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Gravity Review

Movies.com Critics

5.0

Dave White Profile

Sandra Bullock = Han Solo Read full review

Other Critics provided by Metacritic.com

Critics scores range from 0 to 100, with higher scores indicating more favorable reviews.

  • 5.0
    96

    out of 100

    Metascore®
    Universal acclaim
    based on a weighted average of all
    critic review scores.

  • 100

    out of 100

    ReelViews James Berardinelli

    Gravity isn't just a movie; it's almost transformative, and the visceral element is enhanced by the 3-D.

    Read Full Review

  • 100

    out of 100

    Village Voice Stephanie Zacharek

    Gravity is harrowing and comforting, intimate and glorious, the kind of movie that makes you feel more connected to the world rather than less.

    Read Full Review

  • 100

    out of 100

    Variety Justin Chang

    The director’s long-overdue follow-up to “Children of Men” is at once a nervy experiment in blockbuster minimalism and a film of robust movie-movie thrills, restoring a sense of wonder, terror and possibility to the bigscreen.

    Read Full Review

  • 100

    out of 100

    USA Today Claudia Puig

    The telling of this simple tale of survival required cutting-edge technology, but we don't notice the bells and whistles: They're on hand to immerse us in an unforgettable personal story.

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  • 100

    out of 100

    Time Richard Corliss

    Gravity shows us the glory of cinema’s future. It thrills on so many levels. And because Cuar?ón is a movie visionary of the highest order, you truly can’t beat the view.

    Read Full Review

  • 100

    out of 100

    Wall Street Journal Joe Morgenstern

    In one form or another, motion pictures have been with us since the middle of the 19th century, but there's never been one like Gravity. What's new in Alfonso Cuarón's 3-D space adventure is the nature of the motion. It's as if the movie medium had been set free to dance in a bedazzling zero-gravity dream sequence.

    Read Full Review

  • 100

    out of 100

    The Hollywood Reporter Todd McCarthy

    At once the most realistic and beautifully choreographed film ever set in space, Gravity is a thrillingly realized survival story spiked with interludes of breath-catching tension and startling surprise.

    Read Full Review

  • See all Gravity reviews at Metacritic.com

For Families provided by Common Sense Media

OK for kids 14+

Intense, astonishing sci-fi thriller has real soul.

What Parents Need to Know

Parents need to know that Gravity (which stars Sandra Bullock and George Clooney and was directed by Children of Men's Alfonso Cuaron) isn't your run-of-the-mill sci-fi thriller: It's a spare, elegant film that speaks to the mysteries of human emotion and space, as well as a stunning piece of moviemaking with depth and insight that make it an intense viewing experience (which is heightened, for the better, by the 3D presentation). Its mature themes -- including death and grief -- and scenes of gripping peril make it best for teens and adults. Younger kids may be frightened by some sequences, including one that's notably gory/gruesome. There's also some swearing (including both "f--k" and "s--t").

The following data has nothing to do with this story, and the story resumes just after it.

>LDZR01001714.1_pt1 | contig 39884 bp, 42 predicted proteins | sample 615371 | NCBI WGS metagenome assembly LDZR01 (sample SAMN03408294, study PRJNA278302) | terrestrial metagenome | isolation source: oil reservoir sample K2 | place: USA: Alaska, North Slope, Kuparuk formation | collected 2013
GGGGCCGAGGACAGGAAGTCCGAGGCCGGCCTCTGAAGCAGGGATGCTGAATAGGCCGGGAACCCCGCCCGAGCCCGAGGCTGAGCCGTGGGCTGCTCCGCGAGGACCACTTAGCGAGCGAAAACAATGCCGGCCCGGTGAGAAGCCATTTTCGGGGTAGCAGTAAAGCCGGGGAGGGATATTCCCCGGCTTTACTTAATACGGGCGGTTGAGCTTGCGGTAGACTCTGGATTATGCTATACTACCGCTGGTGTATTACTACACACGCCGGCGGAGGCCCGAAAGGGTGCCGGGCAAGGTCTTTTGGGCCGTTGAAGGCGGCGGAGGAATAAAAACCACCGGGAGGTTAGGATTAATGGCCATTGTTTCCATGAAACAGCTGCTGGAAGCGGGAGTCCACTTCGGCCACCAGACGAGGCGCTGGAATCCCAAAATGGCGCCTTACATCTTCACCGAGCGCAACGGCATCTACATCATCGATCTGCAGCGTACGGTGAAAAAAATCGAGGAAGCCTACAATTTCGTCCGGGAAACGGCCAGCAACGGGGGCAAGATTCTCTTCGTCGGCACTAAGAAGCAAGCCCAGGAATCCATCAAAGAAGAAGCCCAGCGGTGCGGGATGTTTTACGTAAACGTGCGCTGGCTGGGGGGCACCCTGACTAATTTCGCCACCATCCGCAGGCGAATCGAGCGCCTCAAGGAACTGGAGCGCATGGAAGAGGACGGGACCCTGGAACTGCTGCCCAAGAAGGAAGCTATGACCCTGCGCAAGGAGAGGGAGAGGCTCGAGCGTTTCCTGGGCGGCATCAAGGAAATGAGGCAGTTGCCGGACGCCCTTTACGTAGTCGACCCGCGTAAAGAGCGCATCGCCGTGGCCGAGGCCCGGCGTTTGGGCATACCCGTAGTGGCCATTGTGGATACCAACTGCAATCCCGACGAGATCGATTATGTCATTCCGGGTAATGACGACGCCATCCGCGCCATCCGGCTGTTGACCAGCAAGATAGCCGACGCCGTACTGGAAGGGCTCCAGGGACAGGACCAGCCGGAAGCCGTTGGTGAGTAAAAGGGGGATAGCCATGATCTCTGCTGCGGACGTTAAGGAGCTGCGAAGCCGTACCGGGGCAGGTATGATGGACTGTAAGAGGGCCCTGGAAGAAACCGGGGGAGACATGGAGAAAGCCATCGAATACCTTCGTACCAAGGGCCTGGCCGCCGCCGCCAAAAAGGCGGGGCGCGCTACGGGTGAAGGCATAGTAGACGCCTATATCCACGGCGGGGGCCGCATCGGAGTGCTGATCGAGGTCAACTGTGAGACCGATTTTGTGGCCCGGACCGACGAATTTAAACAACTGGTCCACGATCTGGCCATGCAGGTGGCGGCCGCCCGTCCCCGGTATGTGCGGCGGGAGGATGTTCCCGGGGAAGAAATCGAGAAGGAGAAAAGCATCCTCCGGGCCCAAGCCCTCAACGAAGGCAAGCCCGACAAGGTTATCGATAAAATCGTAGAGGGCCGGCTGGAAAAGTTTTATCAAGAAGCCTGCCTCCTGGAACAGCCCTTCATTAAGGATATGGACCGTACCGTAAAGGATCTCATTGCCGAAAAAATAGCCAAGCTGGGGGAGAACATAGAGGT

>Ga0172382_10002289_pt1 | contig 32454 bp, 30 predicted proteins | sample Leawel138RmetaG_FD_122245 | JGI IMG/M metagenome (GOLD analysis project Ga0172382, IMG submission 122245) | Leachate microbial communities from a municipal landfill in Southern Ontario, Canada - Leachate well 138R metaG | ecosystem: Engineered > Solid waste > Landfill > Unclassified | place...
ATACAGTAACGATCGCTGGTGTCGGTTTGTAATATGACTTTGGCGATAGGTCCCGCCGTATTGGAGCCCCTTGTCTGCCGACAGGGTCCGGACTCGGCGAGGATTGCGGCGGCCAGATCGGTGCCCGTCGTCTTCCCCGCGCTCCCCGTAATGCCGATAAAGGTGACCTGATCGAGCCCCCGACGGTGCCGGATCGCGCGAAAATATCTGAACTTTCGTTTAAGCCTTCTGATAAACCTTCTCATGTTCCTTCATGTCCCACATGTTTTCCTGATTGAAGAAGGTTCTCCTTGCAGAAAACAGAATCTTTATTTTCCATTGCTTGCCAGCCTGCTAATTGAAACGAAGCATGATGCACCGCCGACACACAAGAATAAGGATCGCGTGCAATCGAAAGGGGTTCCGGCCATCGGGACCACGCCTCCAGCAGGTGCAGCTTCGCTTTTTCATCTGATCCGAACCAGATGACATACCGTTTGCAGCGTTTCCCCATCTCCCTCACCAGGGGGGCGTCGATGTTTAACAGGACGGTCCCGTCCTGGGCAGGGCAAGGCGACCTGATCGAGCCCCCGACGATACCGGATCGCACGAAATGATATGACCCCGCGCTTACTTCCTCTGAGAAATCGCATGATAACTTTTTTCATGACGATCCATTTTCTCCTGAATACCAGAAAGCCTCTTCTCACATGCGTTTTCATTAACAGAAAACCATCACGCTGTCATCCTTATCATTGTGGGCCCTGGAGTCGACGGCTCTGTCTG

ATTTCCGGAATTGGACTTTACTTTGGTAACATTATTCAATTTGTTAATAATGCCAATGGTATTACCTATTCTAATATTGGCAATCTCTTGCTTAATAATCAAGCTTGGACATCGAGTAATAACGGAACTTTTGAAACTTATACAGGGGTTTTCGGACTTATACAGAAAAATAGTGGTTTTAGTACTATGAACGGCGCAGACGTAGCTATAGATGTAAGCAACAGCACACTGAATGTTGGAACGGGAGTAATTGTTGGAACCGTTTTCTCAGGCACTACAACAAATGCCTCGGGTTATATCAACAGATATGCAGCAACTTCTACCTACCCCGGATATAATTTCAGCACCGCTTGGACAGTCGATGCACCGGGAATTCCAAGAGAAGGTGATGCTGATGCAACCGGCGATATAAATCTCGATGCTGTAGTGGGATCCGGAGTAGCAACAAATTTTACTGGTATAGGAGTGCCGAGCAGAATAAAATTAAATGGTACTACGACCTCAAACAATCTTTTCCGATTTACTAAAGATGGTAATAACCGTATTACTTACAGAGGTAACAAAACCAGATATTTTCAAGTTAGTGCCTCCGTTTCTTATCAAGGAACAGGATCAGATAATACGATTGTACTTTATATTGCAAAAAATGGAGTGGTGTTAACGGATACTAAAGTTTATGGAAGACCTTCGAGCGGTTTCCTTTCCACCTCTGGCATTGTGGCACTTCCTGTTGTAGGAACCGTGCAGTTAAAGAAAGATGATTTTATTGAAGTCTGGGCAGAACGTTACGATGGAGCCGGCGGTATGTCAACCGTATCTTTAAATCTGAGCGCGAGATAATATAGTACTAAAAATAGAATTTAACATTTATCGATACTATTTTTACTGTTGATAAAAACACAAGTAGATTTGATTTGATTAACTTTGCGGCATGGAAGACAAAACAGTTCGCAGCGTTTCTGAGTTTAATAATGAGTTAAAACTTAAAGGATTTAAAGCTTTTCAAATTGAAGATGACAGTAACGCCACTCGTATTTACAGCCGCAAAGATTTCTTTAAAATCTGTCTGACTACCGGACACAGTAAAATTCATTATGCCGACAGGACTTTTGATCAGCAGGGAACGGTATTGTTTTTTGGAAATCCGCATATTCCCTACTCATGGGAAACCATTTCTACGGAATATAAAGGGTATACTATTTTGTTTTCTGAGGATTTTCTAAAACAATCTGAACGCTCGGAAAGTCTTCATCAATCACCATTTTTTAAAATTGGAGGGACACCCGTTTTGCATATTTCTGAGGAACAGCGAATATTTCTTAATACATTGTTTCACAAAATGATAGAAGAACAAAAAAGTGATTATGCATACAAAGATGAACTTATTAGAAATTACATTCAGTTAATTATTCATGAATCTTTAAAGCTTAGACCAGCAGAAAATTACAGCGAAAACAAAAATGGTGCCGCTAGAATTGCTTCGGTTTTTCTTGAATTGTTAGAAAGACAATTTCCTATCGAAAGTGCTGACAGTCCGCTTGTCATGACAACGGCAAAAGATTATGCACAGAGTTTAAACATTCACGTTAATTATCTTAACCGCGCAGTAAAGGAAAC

• Families can talk about how Gravity is similar to, and different from, other movies about space. Is it a sci-fi movie, a thriller, a drama, or a combination of all three?
  • How do you explain the bevy of emotions that Dr. Stone experiences throughout the movie? Do you understand why she reacts this way?
  • Which is more memorable/impressive -- the film's technical achievements or its character drama? Why?

The good stuff
  • message true4

    Messages: The power of hope is boundless; it can push through darkness and propel you to survive.

  • rolemodels true3

    Role models: Dr. Ryan Stone may seem broken, but her will to live is stronger than her darkest of days.

What to watch for
  • violence false3

    Violence: A debris shower in outer space, precipitated by the missile shooting of a satellite, wreaks havoc, slicing through space stations manned by humans. An astronaut is shown with half of his face broken off (gory but not especially bloody); other dead astronauts are shown floating, grievously injured. Two others are tossed around. Main characters face constant peril and danger. One "jump" scare scene.

  • sex false0

    Sex: Not applicable

  • language false3

    Language: Occasional use of "f--k," "s--t," "damn," "hell," "ass," "goddamn," "oh my God," and "son of a bitch."

  • consumerism false1

    Consumerism: The NASA logo is (not surprisingly) everywhere, plus mentions of Facebook and NPR.

  • drugsalcoholtobacco false0

    Drinking, drugs and smoking: Talk of co-workers buying each other drinks.

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